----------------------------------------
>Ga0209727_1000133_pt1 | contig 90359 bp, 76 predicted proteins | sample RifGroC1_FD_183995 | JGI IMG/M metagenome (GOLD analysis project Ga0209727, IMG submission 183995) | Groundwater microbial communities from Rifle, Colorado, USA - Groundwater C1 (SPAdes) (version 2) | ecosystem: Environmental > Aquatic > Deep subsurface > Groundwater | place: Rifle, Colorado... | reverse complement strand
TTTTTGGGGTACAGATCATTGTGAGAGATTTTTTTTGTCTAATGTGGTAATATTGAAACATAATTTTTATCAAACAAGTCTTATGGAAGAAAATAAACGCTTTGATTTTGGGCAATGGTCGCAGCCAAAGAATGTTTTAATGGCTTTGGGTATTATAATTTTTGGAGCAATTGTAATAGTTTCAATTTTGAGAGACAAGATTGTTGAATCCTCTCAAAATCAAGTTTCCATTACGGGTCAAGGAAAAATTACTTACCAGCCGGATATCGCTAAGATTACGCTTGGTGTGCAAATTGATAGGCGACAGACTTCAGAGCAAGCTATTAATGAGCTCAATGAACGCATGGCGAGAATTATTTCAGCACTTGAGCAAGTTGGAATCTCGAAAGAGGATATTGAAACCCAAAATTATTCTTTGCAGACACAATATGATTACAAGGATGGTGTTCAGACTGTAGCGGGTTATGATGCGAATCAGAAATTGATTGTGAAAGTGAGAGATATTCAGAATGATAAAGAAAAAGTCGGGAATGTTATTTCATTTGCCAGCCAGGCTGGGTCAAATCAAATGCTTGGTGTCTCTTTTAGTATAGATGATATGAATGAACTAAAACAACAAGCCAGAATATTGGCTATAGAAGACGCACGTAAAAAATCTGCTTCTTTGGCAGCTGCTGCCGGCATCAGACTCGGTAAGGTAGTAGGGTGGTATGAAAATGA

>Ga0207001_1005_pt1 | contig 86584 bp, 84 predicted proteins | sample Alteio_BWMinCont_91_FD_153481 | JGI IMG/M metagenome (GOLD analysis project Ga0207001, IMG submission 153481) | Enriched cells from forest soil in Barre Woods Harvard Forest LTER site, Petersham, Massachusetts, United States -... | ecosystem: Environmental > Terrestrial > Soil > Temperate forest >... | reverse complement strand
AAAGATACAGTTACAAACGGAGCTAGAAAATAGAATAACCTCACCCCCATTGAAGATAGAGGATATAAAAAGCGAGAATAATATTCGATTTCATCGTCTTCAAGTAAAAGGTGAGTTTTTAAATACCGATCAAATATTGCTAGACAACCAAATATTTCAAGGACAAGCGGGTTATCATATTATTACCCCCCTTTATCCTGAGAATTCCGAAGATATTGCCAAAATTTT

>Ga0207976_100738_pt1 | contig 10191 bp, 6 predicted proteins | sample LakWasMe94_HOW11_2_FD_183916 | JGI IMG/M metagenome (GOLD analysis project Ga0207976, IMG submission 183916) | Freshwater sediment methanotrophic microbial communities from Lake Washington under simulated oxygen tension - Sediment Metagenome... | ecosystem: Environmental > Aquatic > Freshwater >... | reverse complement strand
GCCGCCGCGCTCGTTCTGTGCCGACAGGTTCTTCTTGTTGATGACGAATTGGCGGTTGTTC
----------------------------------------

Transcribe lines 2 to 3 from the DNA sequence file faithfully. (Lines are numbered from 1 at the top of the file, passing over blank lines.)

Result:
TTTTTGGGGTACAGATCATTGTGAGAGATTTTTTTTGTCTAATGTGGTAATATTGAAACATAATTTTTATCAAACAAGTCTTATGGAAGAAAATAAACGCTTTGATTTTGGGCAATGGTCGCAGCCAAAGAATGTTTTAATGGCTTTGGGTATTATAATTTTTGGAGCAATTGTAATAGTTTCAATTTTGAGAGACAAGATTGTTGAATCCTCTCAAAATCAAGTTTCCATTACGGGTCAAGGAAAAATTACTTACCAGCCGGATATCGCTAAGATTACGCTTGGTGTGCAAATTGATAGGCGACAGACTTCAGAGCAAGCTATTAATGAGCTCAATGAACGCATGGCGAGAATTATTTCAGCACTTGAGCAAGTTGGAATCTCGAAAGAGGATATTGAAACCCAAAATTATTCTTTGCAGACACAATATGATTACAAGGATGGTGTTCAGACTGTAGCGGGTTATGATGCGAATCAGAAATTGATTGTGAAAGTGAGAGATATTCAGAATGATAAAGAAAAAGTCGGGAATGTTATTTCATTTGCCAGCCAGGCTGGGTCAAATCAAATGCTTGGTGTCTCTTTTAGTATAGATGATATGAATGAACTAAAACAACAAGCCAGAATATTGGCTATAGAAGACGCACGTAAAAAATCTGCTTCTTTGGCAGCTGCTGCCGGCATCAGACTCGGTAAGGTAGTAGGGTGGTATGAAAATGA

>Ga0207001_1005_pt1 | contig 86584 bp, 84 predicted proteins | sample Alteio_BWMinCont_91_FD_153481 | JGI IMG/M metagenome (GOLD analysis project Ga0207001, IMG submission 153481) | Enriched cells from forest soil in Barre Woods Harvard Forest LTER site, Petersham, Massachusetts, United States -... | ecosystem: Environmental > Terrestrial > Soil > Temperate forest >... | reverse complement strand